War on drugs: The ‘wobbler’ option
Simple possession of small amounts of methamphetamine — enough for personal use but presumably not for dealing — is a “wobbler” in California, meaning that offenses can be charged as either felonies or misdemeanors. It’s different with possession of cocaine, opiates such as heroin and many other addictive drugs; they currently can be charged only as felonies.
The state Senate has now passed a bill to bring criminal handling of those drugs into line with methamphetamine, and the measure is before the Assembly. SB 649, by Democrat Mark Leno of San Francisco, is good policy and should be adopted.
The bill is an improvement over a version Leno offered last year to convert possession to a misdemeanor, with no felony option.
True, there is something perverse about locking people up for any period for possessing highly addictive drugs for their own use. Most offenders have the stuff on hand because they are hooked. For years California sent such addicts to prison, where little or no treatment was available. They were released on parole, which they were practically fated to violate by using drugs again — because they were, after all, addicted.
This foolhardy approach gave California a steady supply of unrecovered addicts shuttling between prison and the streets. That meant continuing damage to neighborhoods dealing with the addicted, plus overcrowded prisons. At the end of last year, for example, there were more than 4,000 inmates in state prison for possessing drugs for personal use.
It would be better to divert addicts from the criminal justice system entirely if they could be successfully treated without ever going to jail or even to court. But for many addicts, there remains a role for punishment, or at least the threat of punishment. Addiction may be a disease, but the afflicted include families, neighborhoods and, ultimately, all of society, and they all have a stake in successful rehab. When the carrot of a clean life is insufficient to keep an addict in recovery, the stick — the prospect of a criminal sentence — remains there for backup.
Some argue that these drugs ought to be decriminalized altogether, as California has done with marijuana. Simple possession of cannabis for personal use is now not even a misdemeanor here but a traffic-ticket-like infraction, punishable by a fine.
The key distinction, though, is the addictive nature of cocaine, heroin and the other drugs covered by current felony laws. Addiction affects the user’s behavior — and thus imposes its damage on society and not just on the user — well past the period of intoxication. There is room for a conversation about whether decriminalization is nevertheless a more rational approach for addictive drugs, but it’s not the conversation, or the bill, at hand. Either SB 649 is a smart reform, or it’s a good first step in a more far-reaching sentencing revamp. Either way, it’s better than the status quo.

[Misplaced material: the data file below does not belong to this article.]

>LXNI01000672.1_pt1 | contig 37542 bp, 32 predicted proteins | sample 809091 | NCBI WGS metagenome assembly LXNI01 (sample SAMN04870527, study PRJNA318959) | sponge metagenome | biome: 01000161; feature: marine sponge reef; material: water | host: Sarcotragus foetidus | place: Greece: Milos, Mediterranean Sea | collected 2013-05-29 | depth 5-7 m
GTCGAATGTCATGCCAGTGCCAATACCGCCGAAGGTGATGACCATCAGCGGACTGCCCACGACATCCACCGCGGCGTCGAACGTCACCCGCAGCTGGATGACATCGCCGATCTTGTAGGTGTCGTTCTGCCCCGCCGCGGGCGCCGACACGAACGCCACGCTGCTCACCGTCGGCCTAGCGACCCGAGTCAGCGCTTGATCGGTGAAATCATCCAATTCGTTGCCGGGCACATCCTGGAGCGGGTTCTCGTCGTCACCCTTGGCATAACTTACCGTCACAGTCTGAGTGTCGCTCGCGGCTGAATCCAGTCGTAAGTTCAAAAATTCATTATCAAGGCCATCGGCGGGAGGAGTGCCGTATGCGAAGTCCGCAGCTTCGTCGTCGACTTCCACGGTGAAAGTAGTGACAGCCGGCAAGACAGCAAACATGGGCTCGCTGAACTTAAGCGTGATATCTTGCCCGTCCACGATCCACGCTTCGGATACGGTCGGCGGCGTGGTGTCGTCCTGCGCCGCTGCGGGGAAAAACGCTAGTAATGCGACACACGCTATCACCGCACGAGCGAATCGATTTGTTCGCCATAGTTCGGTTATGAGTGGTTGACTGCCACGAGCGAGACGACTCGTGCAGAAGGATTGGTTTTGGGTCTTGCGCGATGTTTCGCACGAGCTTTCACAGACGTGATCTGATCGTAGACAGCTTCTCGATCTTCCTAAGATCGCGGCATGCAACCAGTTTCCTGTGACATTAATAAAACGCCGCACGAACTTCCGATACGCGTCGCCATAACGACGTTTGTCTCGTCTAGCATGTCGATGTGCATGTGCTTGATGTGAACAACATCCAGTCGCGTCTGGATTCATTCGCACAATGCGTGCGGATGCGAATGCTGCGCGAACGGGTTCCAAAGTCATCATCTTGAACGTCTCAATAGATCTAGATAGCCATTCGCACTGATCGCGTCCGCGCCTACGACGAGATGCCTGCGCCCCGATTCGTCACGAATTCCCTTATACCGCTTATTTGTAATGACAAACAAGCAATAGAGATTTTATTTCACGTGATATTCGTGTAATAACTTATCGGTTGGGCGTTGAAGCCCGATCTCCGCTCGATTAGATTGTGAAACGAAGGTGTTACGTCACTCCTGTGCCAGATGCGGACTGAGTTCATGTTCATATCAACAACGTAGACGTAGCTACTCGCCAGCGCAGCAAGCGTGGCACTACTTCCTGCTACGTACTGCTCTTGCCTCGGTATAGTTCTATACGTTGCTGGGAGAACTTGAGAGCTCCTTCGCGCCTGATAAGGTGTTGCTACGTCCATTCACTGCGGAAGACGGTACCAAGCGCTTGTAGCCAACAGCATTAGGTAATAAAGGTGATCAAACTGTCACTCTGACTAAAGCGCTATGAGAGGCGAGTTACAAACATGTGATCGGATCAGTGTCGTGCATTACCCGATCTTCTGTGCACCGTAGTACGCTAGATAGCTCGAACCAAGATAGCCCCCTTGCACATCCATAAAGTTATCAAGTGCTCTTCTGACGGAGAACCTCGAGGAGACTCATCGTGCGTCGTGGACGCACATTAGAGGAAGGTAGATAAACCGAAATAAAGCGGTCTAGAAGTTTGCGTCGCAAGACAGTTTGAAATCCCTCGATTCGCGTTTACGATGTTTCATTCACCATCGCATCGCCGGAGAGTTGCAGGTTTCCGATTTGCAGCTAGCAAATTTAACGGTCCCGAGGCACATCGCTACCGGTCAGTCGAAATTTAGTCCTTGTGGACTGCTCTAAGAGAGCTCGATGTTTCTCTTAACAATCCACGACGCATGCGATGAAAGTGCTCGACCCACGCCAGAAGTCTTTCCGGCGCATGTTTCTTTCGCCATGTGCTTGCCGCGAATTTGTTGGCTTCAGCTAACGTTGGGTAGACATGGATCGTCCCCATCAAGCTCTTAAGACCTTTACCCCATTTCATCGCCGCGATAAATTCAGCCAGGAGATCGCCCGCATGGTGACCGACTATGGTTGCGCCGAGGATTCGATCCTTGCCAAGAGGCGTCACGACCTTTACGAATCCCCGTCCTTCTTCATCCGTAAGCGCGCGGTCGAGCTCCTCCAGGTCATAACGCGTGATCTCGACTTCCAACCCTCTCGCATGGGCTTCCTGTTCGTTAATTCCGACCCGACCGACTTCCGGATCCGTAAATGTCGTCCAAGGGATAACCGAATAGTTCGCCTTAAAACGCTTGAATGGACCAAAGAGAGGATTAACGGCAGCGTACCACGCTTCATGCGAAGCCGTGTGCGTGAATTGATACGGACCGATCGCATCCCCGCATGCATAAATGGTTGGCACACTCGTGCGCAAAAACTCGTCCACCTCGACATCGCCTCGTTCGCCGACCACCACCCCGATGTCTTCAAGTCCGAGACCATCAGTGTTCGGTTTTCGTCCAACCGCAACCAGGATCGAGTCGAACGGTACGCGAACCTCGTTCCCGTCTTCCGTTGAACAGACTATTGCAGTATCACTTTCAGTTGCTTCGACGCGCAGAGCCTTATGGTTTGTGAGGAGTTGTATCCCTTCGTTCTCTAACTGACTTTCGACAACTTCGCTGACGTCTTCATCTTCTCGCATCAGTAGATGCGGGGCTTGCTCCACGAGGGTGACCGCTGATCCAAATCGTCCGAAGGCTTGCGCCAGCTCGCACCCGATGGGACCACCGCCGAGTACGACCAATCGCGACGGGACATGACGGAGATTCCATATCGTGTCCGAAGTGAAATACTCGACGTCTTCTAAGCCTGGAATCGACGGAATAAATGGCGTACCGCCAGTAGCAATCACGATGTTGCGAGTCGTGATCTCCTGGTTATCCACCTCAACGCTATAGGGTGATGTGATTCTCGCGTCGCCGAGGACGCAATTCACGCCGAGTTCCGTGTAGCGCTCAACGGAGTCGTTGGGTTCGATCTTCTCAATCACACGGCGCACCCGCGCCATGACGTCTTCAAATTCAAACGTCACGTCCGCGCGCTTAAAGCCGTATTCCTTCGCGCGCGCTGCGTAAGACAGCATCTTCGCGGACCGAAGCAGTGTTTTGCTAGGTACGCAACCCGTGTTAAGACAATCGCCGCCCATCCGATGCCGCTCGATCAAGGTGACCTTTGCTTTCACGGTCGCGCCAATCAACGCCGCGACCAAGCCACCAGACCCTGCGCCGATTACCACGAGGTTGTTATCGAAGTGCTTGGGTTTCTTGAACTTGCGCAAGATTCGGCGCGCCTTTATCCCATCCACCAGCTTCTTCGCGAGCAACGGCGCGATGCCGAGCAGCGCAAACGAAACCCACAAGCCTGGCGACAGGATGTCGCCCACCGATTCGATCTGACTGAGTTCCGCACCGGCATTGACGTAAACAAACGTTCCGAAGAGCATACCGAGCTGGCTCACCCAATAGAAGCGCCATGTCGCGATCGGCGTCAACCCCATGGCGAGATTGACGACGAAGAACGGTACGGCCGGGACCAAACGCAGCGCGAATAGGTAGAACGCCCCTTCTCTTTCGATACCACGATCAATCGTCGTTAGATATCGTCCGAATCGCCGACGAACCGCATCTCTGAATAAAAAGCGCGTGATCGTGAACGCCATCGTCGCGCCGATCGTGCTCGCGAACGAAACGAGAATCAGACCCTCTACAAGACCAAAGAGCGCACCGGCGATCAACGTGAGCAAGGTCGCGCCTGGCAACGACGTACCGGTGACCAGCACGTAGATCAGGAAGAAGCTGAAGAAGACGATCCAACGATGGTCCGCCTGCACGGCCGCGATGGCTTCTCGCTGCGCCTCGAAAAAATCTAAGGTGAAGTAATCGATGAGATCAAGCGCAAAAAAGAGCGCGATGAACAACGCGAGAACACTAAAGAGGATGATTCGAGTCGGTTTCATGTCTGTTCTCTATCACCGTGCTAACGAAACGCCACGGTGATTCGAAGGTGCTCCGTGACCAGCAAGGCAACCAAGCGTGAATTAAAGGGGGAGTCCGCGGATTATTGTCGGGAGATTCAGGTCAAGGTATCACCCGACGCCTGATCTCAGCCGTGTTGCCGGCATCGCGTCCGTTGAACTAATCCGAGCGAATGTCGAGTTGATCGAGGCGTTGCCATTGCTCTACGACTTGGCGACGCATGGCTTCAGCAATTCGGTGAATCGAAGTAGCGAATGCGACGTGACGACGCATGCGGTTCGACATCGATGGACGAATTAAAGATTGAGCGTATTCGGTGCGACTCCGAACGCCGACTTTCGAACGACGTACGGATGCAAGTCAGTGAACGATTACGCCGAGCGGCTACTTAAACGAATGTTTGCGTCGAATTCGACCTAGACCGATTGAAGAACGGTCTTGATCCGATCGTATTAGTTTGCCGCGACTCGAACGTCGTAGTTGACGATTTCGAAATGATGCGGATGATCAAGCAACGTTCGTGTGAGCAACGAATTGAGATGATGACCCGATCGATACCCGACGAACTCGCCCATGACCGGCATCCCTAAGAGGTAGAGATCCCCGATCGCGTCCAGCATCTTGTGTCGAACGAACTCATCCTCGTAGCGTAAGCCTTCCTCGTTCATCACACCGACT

Opponents of the bill offer a number of arguments against the measure, but they fall flat. Reducing the penalties doesn’t make a drug any less dangerous or addictive, they say. True enough, but so what? The existing law doesn’t keep users from getting hooked in the first place. There is little point in locking up addicts for as long as three years if it’s not part of a larger program to get them clean.
Misdemeanor convictions mean a year in county jail instead of up to three years in state prison, prosecutors argue, and jails are already filled to capacity. But this argument practically answers itself. Prisons too are filled well past capacity and have been under orders from a panel of federal judges to reduce their inmate populations.
And the point is moot anyway for people convicted of simple possession since October 2011, when the public-safety realignment program went into effect. They already are spending their 18 months (and up to three years) in county jail, not state prison. That’s not some unforeseen and unfortunate consequence of realignment but is instead the essence of the program’s design: Counties have the opportunity and now the incentive to offer treatment and alternative monitoring, and inmates and outpatients alike are treated closer to the neighborhoods to which they will (one way or another) soon return. They can begin the process right away of reconnecting with family and other positive influences in their lives, but they do so while they are still being supervised, so that the negative influences of their old neighborhoods can be monitored and mitigated. Offenders housed and treated closer to home show greater continuing success than those isolated in prisons hundreds of miles from home.
What if prosecutors and judges see a pattern of resistance and antisocial behavior in the addict? What if there is evidence, although not a record, of earlier crimes? That’s one of the smart parts of this bill — the felony option is still available.
Moving from a straight felony to a wobbler is not without its hazards. The change would grant additional discretion to prosecutors and judges, and where there is discretion, there can be discrimination — by race, by class, by geography. Will African American defendants be more likely to be tried on felony charges than whites? Will district attorneys in one county file only misdemeanors and in another only felonies?
If the last three decades of criminal justice policy have taught California anything, it’s that there can be no autopilot when it comes to sentencing. There must be constant vigilance — and in the modern era, that means arrest and sentencing data must be collected and available for public scrutiny. It should fall to the state attorney general to pick through those numbers, see to it that wobbler charges are not unfairly targeting any particular group and flag problems when laws need to be adjusted to ensure equal justice.
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